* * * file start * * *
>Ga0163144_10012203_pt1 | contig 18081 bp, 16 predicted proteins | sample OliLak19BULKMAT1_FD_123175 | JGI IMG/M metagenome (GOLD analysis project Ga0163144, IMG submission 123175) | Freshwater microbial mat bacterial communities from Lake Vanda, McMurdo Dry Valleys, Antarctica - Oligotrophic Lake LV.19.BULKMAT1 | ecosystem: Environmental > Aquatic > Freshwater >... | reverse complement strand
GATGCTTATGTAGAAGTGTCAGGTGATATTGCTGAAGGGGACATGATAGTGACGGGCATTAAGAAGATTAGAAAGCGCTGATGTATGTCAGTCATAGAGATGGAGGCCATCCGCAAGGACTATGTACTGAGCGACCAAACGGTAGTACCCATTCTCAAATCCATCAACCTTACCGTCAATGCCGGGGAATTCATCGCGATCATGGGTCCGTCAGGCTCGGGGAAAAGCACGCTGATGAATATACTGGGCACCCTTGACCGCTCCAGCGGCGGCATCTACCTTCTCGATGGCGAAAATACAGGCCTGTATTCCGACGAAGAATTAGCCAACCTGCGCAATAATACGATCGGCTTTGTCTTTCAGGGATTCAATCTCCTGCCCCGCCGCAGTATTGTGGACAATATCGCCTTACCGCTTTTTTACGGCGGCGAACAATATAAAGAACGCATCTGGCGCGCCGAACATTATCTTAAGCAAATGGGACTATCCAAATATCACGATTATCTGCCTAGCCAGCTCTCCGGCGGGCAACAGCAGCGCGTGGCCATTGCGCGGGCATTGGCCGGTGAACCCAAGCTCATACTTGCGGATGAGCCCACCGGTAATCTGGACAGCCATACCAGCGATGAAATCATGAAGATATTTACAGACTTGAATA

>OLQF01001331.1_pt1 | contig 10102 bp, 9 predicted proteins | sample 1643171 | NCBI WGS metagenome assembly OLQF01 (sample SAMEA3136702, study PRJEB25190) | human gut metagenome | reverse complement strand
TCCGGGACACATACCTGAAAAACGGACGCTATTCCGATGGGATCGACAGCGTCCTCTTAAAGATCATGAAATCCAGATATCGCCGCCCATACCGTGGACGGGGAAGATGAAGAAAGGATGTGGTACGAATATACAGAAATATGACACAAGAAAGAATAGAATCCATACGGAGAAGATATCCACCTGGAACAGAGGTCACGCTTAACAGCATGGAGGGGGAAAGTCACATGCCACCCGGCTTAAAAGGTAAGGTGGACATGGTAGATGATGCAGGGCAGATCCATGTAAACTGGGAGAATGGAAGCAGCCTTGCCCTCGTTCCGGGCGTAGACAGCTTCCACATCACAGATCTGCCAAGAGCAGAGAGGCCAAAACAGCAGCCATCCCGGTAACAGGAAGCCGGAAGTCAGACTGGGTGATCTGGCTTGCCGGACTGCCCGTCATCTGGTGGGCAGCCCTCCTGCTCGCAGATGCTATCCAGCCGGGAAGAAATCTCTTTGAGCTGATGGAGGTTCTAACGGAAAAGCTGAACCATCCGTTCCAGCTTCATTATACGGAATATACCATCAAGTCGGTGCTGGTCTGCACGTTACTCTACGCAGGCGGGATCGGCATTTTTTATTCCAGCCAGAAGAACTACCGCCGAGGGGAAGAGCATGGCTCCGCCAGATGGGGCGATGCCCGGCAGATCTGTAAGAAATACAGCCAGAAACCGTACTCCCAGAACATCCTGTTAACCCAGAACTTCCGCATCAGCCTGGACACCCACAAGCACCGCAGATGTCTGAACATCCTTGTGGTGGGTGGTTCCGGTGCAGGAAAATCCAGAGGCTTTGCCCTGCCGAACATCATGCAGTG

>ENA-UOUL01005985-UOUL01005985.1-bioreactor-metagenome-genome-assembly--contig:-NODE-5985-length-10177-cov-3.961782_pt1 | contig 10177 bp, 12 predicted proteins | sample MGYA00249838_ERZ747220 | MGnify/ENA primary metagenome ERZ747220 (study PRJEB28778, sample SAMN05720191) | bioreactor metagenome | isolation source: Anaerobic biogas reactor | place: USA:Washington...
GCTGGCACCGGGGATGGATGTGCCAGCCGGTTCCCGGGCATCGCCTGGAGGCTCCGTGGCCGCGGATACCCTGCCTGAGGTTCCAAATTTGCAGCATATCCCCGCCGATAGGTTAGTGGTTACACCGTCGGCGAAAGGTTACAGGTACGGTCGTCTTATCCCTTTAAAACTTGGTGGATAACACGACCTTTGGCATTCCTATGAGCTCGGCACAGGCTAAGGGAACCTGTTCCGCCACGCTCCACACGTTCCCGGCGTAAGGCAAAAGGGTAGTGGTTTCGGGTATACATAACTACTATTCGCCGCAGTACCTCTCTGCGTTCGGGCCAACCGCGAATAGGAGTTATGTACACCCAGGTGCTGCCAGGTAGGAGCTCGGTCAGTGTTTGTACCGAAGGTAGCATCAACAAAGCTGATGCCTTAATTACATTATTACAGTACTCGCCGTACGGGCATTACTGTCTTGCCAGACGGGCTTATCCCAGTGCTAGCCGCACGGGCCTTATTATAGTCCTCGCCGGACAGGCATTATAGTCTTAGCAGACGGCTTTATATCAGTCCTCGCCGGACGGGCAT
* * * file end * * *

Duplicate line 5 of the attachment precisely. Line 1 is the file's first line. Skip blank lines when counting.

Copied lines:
>ENA-UOUL01005985-UOUL01005985.1-bioreactor-metagenome-genome-assembly--contig:-NODE-5985-length-10177-cov-3.961782_pt1 | contig 10177 bp, 12 predicted proteins | sample MGYA00249838_ERZ747220 | MGnify/ENA primary metagenome ERZ747220 (study PRJEB28778, sample SAMN05720191) | bioreactor metagenome | isolation source: Anaerobic biogas reactor | place: USA:Washington...